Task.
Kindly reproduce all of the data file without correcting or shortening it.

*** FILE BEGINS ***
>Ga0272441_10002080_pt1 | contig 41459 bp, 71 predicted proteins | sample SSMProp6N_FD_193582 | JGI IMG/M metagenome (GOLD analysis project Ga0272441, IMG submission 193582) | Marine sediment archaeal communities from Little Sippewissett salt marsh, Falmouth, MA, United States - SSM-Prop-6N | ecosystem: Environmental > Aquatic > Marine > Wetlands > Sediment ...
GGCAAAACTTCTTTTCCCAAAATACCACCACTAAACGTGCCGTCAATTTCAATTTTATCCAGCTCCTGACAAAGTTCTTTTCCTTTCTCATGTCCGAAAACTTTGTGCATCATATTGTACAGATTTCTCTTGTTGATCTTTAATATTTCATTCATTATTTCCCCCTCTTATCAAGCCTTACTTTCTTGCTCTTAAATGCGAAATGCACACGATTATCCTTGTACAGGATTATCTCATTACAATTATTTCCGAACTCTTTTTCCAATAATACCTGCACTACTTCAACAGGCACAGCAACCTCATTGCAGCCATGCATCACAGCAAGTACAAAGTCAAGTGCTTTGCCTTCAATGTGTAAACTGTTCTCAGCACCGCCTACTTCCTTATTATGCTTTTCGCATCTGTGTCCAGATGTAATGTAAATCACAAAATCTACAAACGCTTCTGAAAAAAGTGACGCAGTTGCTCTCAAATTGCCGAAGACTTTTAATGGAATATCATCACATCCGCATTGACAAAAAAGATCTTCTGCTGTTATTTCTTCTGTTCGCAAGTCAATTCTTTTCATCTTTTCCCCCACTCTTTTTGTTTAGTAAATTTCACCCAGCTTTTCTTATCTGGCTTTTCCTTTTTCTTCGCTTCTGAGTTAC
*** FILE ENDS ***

>Ga0272441_10002080_pt1 | contig 41459 bp, 71 predicted proteins | sample SSMProp6N_FD_193582 | JGI IMG/M metagenome (GOLD analysis project Ga0272441, IMG submission 193582) | Marine sediment archaeal communities from Little Sippewissett salt marsh, Falmouth, MA, United States - SSM-Prop-6N | ecosystem: Environmental > Aquatic > Marine > Wetlands > Sediment ...
GGCAAAACTTCTTTTCCCAAAATACCACCACTAAACGTGCCGTCAATTTCAATTTTATCCAGCTCCTGACAAAGTTCTTTTCCTTTCTCATGTCCGAAAACTTTGTGCATCATATTGTACAGATTTCTCTTGTTGATCTTTAATATTTCATTCATTATTTCCCCCTCTTATCAAGCCTTACTTTCTTGCTCTTAAATGCGAAATGCACACGATTATCCTTGTACAGGATTATCTCATTACAATTATTTCCGAACTCTTTTTCCAATAATACCTGCACTACTTCAACAGGCACAGCAACCTCATTGCAGCCATGCATCACAGCAAGTACAAAGTCAAGTGCTTTGCCTTCAATGTGTAAACTGTTCTCAGCACCGCCTACTTCCTTATTATGCTTTTCGCATCTGTGTCCAGATGTAATGTAAATCACAAAATCTACAAACGCTTCTGAAAAAAGTGACGCAGTTGCTCTCAAATTGCCGAAGACTTTTAATGGAATATCATCACATCCGCATTGACAAAAAAGATCTTCTGCTGTTATTTCTTCTGTTCGCAAGTCAATTCTTTTCATCTTTTCCCCCACTCTTTTTGTTTAGTAAATTTCACCCAGCTTTTCTTATCTGGCTTTTCCTTTTTCTTCGCTTCTGAGTTAC